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Battlin' -- and Battin' -- 'Basterds'

August 20, 2009 By:
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What you lookin' at? Eli Roth (left) and Brad Pitt carve out an answer. Photo by Francois Duhamel/TWC 2009

It's go-get-dem-Nazis and beat-'em-to-a-pulp fiction.

Because what Quentin Tarantino turns in as part of "Inglourious Basterds" is the Larry David definition of survivor, as a team of American Jews outwit, outlast and outplay the Nazis at their own game in the apparently logical second sequel to "Kill Bill": "Kill Wilhelm."

Fuhrer tales can come true; they can happen to Jews. And they certainly do here in a movie that begins, "Once upon a time ... ": Brad Pitt leads an all-Jews, all-the-time fantasy outfit of rogue Nazi hunters during World War II that would have done the late Simon Wiesenthal proud-- if Wiesenthal had been into bashing brains rather than using them -- as they corner Nazis amid the croissants of collaborative France and their Vichy swine.

So, tough Jews do ... daven?

"Yes, they do -- and they win! Finally!" exclaims Lawrence Bender.

The film is on a Bender; he's its producer and long-time Tarantino teammate, producing nearly all of Quentin's quil-filled fulminations with a reservoir of anti-dogma.

"He trusts me; I trust him."

It's a trust fund of hits -- of the box office and filmdom contract-killing kinds. And for this Jewishly involved member of the Israel Policy Forum and an AIPAC activist formerly of Cherry Hill, N.J., the cherry on top is when bad things happen to bad "Basterds."

"Quentin said I was the first Jewish person to read the script, and he wanted to know what I thought. I said, 'Thank you as a fan, a producing partner -- and as a member of the tribe."

Cue the Fiddler: It's like dancing the hora on the Nazis' graves.

"A Jewish kid's dream," quips Bender.

Nightmares? Swagger and swastikas were commonplace in Berlin, as "we were surrounded by all these actors dressed as Nazis. It was a bizarre feeling," he reports.

And when casting called for the Fuhrer to be front and center, you could seig the tension: "Quentin would call the actors by their characters' names so when he called Martin Wuttke, [Hitler], it was 'Mein Fuhrer.' "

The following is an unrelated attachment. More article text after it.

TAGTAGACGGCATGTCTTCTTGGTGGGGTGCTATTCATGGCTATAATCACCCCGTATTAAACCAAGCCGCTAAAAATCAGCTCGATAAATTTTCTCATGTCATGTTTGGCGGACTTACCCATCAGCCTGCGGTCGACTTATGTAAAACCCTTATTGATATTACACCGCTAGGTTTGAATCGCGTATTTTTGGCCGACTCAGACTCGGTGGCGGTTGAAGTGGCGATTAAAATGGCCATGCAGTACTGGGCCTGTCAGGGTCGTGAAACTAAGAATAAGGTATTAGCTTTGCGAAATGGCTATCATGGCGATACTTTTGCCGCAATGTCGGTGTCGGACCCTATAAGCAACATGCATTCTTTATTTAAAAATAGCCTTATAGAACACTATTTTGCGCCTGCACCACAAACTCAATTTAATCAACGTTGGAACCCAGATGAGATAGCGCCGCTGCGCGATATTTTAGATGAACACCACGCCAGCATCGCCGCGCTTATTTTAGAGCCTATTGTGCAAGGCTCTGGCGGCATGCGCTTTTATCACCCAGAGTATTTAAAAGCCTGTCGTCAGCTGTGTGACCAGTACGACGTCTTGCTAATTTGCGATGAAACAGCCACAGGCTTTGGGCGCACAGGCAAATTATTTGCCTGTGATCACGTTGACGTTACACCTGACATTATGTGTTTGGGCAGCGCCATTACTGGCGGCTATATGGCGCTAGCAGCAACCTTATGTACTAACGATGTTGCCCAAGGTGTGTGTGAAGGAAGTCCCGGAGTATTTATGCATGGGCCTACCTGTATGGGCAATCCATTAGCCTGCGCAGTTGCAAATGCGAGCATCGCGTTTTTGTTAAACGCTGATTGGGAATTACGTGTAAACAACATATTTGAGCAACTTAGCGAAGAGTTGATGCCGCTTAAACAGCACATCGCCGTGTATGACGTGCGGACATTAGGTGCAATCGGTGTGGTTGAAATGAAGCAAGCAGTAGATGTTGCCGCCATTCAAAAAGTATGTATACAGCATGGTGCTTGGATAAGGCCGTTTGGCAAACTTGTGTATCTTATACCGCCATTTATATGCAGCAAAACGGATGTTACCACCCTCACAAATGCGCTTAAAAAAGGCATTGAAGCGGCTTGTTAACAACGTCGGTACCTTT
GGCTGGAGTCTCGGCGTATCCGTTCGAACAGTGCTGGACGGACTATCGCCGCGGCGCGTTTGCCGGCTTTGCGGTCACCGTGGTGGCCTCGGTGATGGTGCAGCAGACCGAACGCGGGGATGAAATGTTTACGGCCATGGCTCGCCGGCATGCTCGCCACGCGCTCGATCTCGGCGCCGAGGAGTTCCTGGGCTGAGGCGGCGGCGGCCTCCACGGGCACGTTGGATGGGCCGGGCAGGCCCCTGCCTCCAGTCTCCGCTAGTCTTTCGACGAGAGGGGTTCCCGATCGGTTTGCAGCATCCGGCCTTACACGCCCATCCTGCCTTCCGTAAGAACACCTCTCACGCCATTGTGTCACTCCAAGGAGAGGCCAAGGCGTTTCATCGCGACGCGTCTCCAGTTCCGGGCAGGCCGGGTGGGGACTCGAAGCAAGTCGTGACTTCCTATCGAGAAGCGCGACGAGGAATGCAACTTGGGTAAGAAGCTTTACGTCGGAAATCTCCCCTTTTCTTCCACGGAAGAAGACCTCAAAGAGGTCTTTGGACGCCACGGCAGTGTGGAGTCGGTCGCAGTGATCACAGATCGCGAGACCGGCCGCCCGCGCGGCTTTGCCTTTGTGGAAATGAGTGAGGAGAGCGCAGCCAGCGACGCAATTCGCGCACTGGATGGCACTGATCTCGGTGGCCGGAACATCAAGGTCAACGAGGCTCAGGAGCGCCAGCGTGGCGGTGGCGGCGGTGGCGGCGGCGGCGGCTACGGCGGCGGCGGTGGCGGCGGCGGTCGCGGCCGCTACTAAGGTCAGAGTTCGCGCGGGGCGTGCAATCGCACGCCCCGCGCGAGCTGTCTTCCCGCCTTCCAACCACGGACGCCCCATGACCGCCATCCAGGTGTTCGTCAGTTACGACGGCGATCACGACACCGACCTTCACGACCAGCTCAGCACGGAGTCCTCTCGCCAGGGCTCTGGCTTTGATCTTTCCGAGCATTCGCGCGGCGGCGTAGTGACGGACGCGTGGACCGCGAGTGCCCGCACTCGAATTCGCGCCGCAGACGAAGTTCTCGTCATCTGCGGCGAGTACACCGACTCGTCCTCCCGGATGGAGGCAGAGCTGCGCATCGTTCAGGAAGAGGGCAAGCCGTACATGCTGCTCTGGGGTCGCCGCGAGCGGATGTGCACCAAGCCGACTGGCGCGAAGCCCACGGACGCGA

The sound and the fury of a great career: A veteran producer, Bender is still very much green -- in an eco, not experiential, aspect. He produced and reportedly came up with the idea of turning Al Gore's lectures on global warming into the hottest documentary of three years ago.

"I knew I had to make this into a movie," he recalls of Gore's slide show, which slid into the annals as Oscar winner.

As for "Inglourious," Bender looks ahead and sees a possible prequel, "depending on how well this does, of course."

Tarantino's tarantula of a dance of black-and-blue humor, parody, suspense and plain pain is a step he has choreographed before, but will these vainglorious "Inglourious Basterds" -- "e" after "t" except before now; there was an infamous "The Inglorious Bastards" in 1978, although there's no similarity to this one, which opens on Aug. 21 -- provide a hypodermic to the heart for hard-core Tarantino acolytes?

Think of it all as a spaghetti Western with a side twist of strudel: "The Good, the Bad, the Ugly -- and the Horrific."

As for the dual-dueling plots of the nefarious Nazis, who take a licking and still keep ticking (not): The Basterds are only part of the drama that drags in a young French cinema owner, (Melanie Lauren) -- hiding a Jewish heart from her previous life as Shosanna Dreyfus -- whose theater is grist for a grindhouse group photo when chosen to premiere the latest Nazi propaganda. Alas, the film's war hero of a star (Daniel Bruhl) can handle a rifle, but can't trigger her heartstrings.

Ultimately, she scripts her own glorious plot; with the Nazi hierarchy, including the Fuhrer, assembled inside the theater for the premiere -- tough crowd, tough crowd -- she schemes to have them running for the aisles. Can she pull it off without it all blowing up in her face?

There Will Be Blood ...

As for Tarantino's bashings, grist for the gruesome? There will be blood -- a modified Juan Marichal moment in which a Basterd uses a baseball bat to bash the sense out of some Nazis: Three Reichs and you're out.

Surprisingly, "Basterds" is not as much a soaker as Tarantino's past soaps. Sure, there is the scalp solution that earns Pitt's Aldo Raine the appellation of the "Apache."

And the give-'em-heil helter-skelter remedy for eternally identifying Nazis as ... Nazis ... one that would have Charles Manson slapping his forehead with an "I could have had a 'V' sign instead" lament.

As for the nefarious Nazis, landing Christoph Waltz as Col. Landa lends a touch of corrosive comedy to any overkill. The Nazi's twisted ties to Shosanna showcase Tarantino as the fun terror he can be. And Waltz steps into his part perfectly; Landa is nasty, noxious -- the type who would incur Jackie Mason's wrath as a "Nazi basterd."

As for the propaganda film-within-a-film premiere at the end of "Inglourious Basterds," well, if it proves anything, it's what real harm can come from yelling "Fire!" in a crowded theater.

But then, there's nothing that Tarantino takes on that's not flammable. How about the ultimate hot spot -- one so familiar to the producer's perspective? The Mideast on the Q.T.: Would it be "Yussele Brown" or "Sinai Slaughterhouse"?

Bender laughs. "Maybe," he muses, "a combination."

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